ITP Glossary: Adjusted Net Yards Per Attempt

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Adjusted Net Yards Per Attempt

Adjusted Net Yards Per Attempt (often abbreviated as ANY/A) is a passing statistic that incorporates passing yardage, sacks, touchdowns, and interceptions. ANY/A is easy to calculate, easy to understand, and has a strong correlation with points scored. Like any passing metric, it is better used as a general measure of team or group passing effectiveness than as an individual statistic, as it does not control for quality of receivers, weather, offensive line, scheme, etc. It also does not incorporate quarterback rushing yards. Like any per-play statistic, it can be inflated by long gains; success rate can paint a clearer picture of an offense’s consistency.

The statistic begins with “yards per attempt,” passing yards divided by pass attempts. Sacks are added to both the yardage (as negative yards) and the number of attempts – this is the “net” part in the name. The formula is also “adjusted” by adding a positive multiplier for touchdowns (20) and a negative multiplier for interceptions (-45). The final formula is:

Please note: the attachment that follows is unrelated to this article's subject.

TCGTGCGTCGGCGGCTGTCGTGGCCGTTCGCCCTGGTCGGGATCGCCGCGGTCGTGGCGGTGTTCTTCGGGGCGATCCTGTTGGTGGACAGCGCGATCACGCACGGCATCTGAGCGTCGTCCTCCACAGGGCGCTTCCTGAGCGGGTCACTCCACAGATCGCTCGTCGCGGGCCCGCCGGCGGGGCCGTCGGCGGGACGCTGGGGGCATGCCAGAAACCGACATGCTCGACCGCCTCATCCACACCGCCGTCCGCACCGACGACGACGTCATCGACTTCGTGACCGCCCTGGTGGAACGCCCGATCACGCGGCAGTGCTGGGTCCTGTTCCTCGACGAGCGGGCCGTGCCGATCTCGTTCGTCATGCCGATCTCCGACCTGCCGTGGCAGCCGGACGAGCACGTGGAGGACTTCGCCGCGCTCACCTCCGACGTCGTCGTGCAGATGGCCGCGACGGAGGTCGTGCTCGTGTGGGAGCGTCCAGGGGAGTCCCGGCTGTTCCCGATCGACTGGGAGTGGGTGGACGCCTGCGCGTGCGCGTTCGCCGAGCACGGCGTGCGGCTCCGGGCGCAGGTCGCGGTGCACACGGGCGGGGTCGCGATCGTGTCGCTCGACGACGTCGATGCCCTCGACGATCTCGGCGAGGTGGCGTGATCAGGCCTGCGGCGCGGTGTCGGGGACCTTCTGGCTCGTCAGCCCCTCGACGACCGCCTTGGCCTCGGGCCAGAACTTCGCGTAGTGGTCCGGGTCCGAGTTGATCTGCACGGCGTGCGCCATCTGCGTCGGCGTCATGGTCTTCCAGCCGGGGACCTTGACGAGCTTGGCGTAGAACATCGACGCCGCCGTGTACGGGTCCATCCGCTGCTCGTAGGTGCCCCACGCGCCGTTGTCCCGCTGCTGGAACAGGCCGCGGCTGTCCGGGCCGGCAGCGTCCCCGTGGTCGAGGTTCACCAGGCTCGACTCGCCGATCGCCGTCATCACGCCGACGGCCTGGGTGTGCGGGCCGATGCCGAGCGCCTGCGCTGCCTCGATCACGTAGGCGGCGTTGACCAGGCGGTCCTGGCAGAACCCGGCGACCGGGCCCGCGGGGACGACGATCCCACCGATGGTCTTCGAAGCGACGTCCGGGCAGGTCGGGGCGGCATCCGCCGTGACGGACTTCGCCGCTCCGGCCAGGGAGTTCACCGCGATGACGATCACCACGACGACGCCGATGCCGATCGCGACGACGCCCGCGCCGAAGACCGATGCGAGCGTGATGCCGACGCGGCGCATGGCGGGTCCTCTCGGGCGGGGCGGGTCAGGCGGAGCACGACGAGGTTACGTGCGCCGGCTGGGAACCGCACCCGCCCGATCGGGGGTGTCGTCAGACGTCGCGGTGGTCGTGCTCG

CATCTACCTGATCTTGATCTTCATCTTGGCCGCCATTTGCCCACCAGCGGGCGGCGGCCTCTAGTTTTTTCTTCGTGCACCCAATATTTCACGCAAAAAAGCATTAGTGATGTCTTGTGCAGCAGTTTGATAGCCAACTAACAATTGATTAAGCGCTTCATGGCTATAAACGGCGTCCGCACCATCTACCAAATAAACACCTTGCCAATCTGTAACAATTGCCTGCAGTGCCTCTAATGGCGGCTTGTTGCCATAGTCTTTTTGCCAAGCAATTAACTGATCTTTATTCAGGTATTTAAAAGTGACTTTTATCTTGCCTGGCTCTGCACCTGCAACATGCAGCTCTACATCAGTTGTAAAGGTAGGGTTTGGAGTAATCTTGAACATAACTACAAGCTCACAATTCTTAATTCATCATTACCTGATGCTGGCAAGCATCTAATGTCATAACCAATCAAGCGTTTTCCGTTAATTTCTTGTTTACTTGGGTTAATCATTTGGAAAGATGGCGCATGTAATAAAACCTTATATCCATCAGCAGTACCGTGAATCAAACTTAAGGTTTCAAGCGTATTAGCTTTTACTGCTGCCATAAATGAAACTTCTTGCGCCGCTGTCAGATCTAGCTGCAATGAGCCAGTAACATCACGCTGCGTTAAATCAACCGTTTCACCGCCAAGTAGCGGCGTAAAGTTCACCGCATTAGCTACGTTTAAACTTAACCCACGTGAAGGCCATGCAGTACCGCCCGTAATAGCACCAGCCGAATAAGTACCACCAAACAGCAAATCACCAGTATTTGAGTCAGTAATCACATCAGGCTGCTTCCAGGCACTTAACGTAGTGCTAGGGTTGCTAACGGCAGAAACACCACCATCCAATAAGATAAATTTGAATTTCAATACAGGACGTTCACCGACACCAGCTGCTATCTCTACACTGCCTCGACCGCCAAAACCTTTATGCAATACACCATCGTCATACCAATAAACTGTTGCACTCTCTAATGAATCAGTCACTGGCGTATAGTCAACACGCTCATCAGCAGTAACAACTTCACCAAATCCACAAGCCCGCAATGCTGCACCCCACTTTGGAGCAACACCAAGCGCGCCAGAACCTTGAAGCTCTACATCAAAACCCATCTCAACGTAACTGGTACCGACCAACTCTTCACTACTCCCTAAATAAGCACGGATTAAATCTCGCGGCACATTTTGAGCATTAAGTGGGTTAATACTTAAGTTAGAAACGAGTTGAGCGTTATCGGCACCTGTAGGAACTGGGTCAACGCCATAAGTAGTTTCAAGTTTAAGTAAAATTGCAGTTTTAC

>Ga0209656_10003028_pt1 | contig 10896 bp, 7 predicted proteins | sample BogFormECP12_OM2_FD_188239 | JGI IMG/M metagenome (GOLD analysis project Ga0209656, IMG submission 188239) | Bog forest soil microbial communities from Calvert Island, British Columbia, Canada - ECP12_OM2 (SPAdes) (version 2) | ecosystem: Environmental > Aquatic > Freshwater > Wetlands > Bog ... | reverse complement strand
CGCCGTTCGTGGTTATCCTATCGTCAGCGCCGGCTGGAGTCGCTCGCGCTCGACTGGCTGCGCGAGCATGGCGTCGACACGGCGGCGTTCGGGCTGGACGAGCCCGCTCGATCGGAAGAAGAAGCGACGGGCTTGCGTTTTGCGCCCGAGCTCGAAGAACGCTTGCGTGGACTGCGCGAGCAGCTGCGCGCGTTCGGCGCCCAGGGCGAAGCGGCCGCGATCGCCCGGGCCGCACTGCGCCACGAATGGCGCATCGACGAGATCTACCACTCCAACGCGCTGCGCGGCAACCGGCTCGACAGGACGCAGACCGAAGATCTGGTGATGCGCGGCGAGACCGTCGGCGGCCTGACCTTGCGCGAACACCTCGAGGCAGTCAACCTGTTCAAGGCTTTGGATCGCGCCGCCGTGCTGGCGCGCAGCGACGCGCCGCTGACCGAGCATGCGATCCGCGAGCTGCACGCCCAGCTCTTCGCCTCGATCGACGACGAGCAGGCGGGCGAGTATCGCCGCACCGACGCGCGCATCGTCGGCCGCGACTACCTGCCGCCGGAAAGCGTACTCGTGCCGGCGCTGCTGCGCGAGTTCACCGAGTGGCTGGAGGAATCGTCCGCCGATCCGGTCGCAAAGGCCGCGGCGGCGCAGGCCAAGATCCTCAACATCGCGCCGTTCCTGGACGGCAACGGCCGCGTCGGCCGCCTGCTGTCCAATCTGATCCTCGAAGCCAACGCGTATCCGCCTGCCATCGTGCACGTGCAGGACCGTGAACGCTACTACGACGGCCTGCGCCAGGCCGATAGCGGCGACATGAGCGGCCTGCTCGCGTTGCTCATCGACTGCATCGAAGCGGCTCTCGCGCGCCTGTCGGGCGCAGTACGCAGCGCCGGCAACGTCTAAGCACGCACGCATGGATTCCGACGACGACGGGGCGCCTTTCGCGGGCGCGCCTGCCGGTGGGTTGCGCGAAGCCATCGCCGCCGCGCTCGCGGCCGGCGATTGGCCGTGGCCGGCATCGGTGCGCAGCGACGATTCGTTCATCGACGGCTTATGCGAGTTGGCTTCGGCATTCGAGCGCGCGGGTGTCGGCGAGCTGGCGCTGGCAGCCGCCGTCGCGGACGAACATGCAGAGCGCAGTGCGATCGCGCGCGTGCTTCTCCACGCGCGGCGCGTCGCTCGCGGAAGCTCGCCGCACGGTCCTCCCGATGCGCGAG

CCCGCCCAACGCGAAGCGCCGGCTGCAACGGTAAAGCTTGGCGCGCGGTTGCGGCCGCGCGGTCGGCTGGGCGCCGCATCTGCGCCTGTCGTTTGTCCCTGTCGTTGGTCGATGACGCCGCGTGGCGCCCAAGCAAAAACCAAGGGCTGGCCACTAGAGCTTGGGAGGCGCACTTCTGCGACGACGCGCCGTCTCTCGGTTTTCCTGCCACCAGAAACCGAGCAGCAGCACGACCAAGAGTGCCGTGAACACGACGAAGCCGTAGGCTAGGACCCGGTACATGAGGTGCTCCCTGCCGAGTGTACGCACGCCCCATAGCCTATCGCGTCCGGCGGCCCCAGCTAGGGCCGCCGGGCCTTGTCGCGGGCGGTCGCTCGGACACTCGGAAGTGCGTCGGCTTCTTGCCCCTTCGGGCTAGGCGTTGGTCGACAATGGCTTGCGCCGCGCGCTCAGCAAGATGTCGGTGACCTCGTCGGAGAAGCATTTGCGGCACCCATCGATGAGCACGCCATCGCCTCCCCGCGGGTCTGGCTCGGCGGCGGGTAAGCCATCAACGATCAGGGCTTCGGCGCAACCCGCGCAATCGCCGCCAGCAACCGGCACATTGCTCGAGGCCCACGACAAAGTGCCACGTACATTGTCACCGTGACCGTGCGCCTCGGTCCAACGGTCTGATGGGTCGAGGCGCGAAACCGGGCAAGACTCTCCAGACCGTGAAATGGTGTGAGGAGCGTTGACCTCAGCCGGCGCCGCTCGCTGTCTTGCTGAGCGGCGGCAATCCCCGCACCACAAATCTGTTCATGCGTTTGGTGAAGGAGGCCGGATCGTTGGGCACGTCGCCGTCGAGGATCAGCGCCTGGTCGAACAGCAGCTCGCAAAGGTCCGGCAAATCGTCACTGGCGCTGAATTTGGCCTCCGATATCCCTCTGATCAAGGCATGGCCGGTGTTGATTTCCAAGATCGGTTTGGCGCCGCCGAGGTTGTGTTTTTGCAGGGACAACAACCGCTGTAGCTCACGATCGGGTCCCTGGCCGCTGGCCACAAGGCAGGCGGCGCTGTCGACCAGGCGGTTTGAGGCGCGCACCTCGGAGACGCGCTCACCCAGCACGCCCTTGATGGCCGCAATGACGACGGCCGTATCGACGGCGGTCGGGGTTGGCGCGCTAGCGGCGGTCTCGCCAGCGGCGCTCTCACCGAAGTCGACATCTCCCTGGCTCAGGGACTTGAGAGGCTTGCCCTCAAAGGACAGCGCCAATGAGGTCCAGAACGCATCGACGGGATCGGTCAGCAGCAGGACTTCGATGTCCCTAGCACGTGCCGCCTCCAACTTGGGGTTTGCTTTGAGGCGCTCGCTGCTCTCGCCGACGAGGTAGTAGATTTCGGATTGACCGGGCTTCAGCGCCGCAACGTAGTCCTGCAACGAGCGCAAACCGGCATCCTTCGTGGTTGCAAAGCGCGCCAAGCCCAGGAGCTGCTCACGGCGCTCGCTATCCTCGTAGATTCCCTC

For example, in Eli Manning’s MVP performance in Super Bowl XLII, he completed 19 of 34 attempts for 255 yards, two touchdowns, and one interception, while taking three sacks for eight yards.

(255 – 8 + (20 × 2) – (45 × 1)) / (34 + 3) = 6.54 ANY/A

ANY/A is typically lower than raw Y/A. For instance, across the NFL in 2014, teams averaged 7.2 yards per attempt, 7.0 adjusted yards per attempt (includes touchdown and interception multipliers but not sacks), 6.35 net yards per attempt (includes sacks but not touchdown and interception adjustments), and 6.1 ANY/A.

The 2015 regular season leaders in ANY/A were: Carson Palmer (9.1), Russell Wilson (9.0), and Andy Dalton (8.9)

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Dave Archibald wrote this entry. Follow Dave on Twitter @davearchie.

All video and images courtesy NFL Game Pass.

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